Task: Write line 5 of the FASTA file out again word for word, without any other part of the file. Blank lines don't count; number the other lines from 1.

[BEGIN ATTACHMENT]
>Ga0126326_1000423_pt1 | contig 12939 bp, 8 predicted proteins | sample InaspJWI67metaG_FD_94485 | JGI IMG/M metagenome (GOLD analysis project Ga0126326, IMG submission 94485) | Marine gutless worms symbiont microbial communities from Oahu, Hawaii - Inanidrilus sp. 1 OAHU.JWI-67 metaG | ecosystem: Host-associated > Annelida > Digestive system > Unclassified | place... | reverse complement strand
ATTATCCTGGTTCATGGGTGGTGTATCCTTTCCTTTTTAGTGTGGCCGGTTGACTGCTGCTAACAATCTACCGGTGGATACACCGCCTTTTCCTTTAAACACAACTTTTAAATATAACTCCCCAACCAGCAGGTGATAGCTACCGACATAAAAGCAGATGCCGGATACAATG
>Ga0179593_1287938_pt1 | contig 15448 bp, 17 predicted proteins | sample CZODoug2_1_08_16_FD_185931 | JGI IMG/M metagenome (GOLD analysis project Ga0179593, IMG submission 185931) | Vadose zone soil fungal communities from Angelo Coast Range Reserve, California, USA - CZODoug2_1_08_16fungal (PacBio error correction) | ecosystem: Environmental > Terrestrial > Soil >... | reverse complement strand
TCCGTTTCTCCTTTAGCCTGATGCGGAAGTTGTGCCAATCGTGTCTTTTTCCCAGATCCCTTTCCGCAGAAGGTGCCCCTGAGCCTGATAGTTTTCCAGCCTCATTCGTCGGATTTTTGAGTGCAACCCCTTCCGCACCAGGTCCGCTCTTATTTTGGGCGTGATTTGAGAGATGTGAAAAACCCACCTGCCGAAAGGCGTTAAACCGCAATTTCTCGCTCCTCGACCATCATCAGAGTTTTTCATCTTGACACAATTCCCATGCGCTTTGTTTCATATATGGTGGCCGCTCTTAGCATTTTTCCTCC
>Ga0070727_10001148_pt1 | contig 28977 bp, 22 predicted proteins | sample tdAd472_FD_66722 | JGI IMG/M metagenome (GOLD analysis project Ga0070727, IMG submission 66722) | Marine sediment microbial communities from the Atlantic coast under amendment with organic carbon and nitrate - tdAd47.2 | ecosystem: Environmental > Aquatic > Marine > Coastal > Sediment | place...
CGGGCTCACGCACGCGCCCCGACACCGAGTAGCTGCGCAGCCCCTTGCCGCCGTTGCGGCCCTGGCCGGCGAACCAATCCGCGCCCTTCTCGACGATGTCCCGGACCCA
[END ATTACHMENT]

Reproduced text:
>Ga0070727_10001148_pt1 | contig 28977 bp, 22 predicted proteins | sample tdAd472_FD_66722 | JGI IMG/M metagenome (GOLD analysis project Ga0070727, IMG submission 66722) | Marine sediment microbial communities from the Atlantic coast under amendment with organic carbon and nitrate - tdAd47.2 | ecosystem: Environmental > Aquatic > Marine > Coastal > Sediment | place...